containing his instructions for the mission; the Compaq hardware was
overwhelmed. If in fact the computer DIDN’T crash, I didn’t dare stop the game
or turn it off since generally I had a 10% chance of getting past that segment
next time.

Sure, there are still hardware limitations these days; if
you have an older system, it might not be able to play a brand new game. But at
least you can upgrade more affordably.

9: Remote support headaches

Up until the arrival of remote control software, if you worked
in IT and had to support remote users, you did it over the phone, old-school. Users
had to read error messages to you (and invariably this would entail long
paragraphs painfully enunciated, such as “A problem has been detected and
Windows has been shut down to prevent damage to your computer. The problem
seems to be caused by the following file….” This would go on and on until
they got to the less-than-helpful part that stated “Technical information
asterisk asterisk asterisk STOP colon zero x zero zero zero zero…..”  You would then have to figure out what you
needed them to do. It was especially painful if you had to walk them through
replacing hardware. True, it wasn’t as bad as having a wisdom tooth out without
anesthesia, but it was bad.

During the late 1990s I worked for a bank, and we were lucky
enough to have a program we called Poly. It allowed us to view the OS/2
desktops and servers in use (yes, you read that “OS/2” part right). The
servers were Compaq systems with two things on the front: a power button and
the Compaq logo. On one memorable occasion I had to explain to a bank manager
how to shut down the server, which was completely hung. Despite all of my best
efforts, the manager swore there was no power button on the front of the server
to press. I had to take a pair of Advil and politely request someone else at
the bank to be put on the phone: “Do you see the power button on the front
of the server?” “Oh, sure! Want me to press it?”  “Yes, please.” CLICK.

Nowadays we benefit from commercially available products like Logmein and TeamViewer for remote access to other systems, as well as Dell Remote
Access Cards (DRACs), which allow you to power off/on systems and view their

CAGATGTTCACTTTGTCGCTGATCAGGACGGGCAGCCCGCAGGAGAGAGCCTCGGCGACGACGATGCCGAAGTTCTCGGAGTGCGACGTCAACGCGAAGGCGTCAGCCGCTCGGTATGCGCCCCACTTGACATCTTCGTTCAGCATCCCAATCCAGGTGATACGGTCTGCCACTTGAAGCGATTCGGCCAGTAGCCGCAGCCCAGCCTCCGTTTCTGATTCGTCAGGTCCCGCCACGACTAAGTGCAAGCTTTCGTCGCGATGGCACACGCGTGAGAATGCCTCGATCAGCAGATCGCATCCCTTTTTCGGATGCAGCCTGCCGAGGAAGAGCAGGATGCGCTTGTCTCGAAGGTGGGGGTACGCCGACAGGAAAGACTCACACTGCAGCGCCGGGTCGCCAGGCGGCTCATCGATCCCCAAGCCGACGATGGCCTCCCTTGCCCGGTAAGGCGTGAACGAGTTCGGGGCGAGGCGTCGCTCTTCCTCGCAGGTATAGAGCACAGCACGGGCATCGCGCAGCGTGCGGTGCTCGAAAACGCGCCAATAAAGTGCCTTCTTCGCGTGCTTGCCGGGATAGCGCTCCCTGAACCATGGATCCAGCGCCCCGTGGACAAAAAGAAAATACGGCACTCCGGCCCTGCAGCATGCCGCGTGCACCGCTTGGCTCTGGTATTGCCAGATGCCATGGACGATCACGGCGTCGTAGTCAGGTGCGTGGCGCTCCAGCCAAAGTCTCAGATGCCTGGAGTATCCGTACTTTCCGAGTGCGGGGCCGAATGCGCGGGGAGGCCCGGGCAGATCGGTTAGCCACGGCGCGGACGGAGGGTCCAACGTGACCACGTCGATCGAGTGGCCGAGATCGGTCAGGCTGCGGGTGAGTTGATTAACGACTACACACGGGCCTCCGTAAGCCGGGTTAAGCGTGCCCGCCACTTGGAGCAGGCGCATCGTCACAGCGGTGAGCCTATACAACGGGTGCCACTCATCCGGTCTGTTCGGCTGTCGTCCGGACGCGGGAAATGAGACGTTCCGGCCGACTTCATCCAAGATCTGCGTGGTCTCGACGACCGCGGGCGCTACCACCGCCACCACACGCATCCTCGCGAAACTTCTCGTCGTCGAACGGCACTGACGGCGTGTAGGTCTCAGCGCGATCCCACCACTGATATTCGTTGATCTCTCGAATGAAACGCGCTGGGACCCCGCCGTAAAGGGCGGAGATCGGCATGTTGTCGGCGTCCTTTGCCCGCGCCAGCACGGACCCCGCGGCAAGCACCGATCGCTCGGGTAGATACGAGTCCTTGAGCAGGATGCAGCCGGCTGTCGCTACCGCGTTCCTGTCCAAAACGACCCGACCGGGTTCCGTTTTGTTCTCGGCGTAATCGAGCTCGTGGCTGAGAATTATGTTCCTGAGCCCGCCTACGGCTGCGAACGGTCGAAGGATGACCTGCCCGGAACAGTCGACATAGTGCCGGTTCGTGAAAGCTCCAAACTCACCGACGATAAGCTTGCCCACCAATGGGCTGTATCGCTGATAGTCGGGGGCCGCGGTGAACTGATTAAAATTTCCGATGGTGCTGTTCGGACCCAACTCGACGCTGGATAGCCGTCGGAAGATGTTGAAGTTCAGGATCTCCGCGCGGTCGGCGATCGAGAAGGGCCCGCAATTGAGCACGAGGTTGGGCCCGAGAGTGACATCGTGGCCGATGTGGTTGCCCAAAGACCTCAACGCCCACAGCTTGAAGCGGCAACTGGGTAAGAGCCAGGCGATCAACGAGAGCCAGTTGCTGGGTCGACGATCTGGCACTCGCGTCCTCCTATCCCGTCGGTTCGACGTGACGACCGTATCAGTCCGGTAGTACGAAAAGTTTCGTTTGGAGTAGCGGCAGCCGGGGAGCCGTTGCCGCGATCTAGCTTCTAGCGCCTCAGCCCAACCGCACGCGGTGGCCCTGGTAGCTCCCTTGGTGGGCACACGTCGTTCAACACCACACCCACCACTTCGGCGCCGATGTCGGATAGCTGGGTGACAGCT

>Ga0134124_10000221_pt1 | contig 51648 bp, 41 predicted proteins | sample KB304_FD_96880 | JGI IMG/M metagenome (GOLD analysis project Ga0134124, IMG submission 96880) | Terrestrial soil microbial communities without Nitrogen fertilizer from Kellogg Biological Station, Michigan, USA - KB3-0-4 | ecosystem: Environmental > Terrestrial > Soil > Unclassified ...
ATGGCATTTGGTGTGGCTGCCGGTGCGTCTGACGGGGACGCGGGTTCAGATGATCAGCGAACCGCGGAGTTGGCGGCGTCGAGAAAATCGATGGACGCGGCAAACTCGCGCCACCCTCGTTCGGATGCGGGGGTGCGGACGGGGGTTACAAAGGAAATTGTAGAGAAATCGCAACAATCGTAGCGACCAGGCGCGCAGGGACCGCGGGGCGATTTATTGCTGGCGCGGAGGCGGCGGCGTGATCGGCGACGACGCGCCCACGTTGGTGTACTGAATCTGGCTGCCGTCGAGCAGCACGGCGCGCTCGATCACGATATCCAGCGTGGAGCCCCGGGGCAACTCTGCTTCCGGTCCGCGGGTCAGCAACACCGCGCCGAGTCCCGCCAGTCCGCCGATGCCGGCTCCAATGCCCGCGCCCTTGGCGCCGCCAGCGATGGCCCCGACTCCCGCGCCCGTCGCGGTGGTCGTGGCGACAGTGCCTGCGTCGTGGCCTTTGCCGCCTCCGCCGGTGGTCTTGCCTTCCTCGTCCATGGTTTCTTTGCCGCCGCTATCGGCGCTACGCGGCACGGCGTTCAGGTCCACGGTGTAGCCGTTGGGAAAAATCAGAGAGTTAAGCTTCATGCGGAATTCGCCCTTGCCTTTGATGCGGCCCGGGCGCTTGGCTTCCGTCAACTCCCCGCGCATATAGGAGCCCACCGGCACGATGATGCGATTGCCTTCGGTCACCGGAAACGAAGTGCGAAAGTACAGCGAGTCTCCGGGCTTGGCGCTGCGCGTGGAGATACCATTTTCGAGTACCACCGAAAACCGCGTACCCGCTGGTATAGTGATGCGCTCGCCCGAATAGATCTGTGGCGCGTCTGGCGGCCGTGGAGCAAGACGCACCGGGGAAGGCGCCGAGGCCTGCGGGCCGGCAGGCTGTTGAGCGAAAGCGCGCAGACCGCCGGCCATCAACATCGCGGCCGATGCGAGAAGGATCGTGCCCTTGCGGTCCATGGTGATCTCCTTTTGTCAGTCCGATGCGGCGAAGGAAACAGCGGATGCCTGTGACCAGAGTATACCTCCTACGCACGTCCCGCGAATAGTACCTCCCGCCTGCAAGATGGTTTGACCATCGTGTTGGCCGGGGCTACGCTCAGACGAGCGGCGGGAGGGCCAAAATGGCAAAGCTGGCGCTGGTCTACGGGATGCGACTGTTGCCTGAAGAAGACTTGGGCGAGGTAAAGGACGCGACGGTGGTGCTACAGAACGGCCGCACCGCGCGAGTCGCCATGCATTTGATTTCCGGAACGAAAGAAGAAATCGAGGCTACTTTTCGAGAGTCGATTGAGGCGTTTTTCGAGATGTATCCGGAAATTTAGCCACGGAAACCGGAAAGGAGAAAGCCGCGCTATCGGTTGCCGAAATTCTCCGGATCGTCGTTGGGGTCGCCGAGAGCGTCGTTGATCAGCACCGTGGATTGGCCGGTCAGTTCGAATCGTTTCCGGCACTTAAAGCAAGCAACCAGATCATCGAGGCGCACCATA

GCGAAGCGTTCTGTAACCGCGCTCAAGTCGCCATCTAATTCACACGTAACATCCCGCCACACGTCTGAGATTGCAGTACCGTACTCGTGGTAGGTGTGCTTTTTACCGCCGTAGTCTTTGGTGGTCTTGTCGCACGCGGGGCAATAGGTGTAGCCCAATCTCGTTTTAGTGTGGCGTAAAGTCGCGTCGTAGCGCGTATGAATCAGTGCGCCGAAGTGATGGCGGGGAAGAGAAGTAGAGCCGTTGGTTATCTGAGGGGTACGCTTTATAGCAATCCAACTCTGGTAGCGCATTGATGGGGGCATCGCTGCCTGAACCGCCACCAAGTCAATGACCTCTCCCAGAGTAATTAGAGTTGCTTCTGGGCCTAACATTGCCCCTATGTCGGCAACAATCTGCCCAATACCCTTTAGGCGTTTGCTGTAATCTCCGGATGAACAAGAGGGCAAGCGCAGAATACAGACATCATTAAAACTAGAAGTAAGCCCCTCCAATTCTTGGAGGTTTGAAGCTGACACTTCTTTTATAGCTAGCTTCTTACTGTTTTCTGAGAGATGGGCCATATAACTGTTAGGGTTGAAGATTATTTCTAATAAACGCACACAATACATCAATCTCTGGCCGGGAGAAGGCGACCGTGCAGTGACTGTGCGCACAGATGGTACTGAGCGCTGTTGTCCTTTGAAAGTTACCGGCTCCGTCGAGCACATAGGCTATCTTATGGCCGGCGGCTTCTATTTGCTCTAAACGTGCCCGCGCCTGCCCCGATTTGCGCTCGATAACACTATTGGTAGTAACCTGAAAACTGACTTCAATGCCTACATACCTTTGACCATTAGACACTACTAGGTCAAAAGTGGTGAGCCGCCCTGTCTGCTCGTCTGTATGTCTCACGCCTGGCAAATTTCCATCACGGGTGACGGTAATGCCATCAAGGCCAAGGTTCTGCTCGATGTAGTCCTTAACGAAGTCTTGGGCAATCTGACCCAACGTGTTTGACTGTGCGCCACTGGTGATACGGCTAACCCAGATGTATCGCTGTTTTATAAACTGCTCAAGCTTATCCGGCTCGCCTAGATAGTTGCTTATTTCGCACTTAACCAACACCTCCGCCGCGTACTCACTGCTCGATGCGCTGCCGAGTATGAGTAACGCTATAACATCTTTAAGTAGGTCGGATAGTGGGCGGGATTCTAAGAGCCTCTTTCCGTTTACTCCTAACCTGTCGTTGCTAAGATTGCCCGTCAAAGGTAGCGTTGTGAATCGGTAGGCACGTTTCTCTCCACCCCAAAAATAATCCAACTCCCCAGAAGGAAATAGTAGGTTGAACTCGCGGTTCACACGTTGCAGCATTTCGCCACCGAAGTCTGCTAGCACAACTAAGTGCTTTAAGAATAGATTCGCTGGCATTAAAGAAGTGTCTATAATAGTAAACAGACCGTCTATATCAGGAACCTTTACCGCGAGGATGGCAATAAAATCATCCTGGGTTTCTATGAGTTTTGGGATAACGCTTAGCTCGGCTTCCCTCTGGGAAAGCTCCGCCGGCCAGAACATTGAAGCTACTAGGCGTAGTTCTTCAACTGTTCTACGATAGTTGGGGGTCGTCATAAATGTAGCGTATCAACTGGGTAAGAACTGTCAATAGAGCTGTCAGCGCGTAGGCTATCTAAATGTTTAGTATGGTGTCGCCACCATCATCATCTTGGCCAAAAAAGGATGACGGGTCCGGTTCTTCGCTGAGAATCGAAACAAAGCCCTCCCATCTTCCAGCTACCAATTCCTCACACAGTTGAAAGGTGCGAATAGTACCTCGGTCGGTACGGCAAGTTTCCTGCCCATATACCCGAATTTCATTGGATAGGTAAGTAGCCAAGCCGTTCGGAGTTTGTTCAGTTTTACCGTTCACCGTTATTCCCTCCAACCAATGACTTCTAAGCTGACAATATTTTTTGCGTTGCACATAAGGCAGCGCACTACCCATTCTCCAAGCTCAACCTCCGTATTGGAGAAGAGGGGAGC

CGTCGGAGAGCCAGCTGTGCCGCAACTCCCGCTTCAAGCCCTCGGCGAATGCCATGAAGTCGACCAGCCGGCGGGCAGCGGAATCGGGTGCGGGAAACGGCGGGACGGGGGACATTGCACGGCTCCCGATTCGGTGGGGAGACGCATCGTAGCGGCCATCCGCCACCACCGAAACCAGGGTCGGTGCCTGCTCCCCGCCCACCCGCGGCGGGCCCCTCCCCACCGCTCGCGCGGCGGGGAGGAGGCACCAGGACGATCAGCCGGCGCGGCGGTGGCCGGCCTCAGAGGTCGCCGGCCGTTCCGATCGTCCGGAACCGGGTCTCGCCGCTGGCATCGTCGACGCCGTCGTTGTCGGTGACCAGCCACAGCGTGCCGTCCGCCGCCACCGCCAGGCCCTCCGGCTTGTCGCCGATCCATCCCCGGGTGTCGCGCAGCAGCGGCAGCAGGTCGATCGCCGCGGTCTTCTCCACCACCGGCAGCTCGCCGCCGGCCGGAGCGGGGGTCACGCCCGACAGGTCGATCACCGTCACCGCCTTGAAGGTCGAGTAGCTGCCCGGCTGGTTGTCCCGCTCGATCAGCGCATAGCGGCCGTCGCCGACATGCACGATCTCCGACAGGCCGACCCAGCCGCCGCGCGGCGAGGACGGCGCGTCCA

consoles. I’ve saved a lot of money on Advil since then.

10: The “computer geek” stigma

This wasn’t a particularly terrible ordeal, but it significant
enough to warrant mention on the list. Back in the 80s if you liked computers
you were generally pigeonholed into the “nerd club,” as if you couldn’t
possibly hold other interests such as sports, dating, or outdoor activities. Now,
I’m not comparing this to the actual persecution many minority groups have
suffered throughout history, but it could be a bit unpleasant being stereotyped
this way. There was a general assumption that everyone in the nerd club just
holed up in basements gloating over computer parts, wore broken eyeglasses
mended with masking tape, and maybe ventured out of their disheveled lairs only
to play Dungeons and Dragons or go to chess club.

Even in the 1990s if you worked in IT chances were people
thought there was one and only one career path for you: tech support. Systems
and network administration, programming, and data analysis were usually
unheard-of realms to those outside the industry.

Things have changed now. Take a walk down the aisle of any
airliner in flight and what will you see? Dozens of computing devices. Ride up
in a crowded elevator and what’s in everyone’s hand? A smartphone they rely on
hourly (if not more). We’re all in the nerd club now. I’ll admit I haven’t set
foot in a high school in almost 25 years, but I somehow doubt that kids who
like computers are still getting the Revenge of the Nerds treatment.

And we’re out of time

So that’s my list. I’d be interested in hearing what you also
don’t miss about the old days in the discussion below.

For those of you keeping score, turns out I actually listed more
things I do miss than things I don’t miss. I guess I know now how I define the
golden age of technology!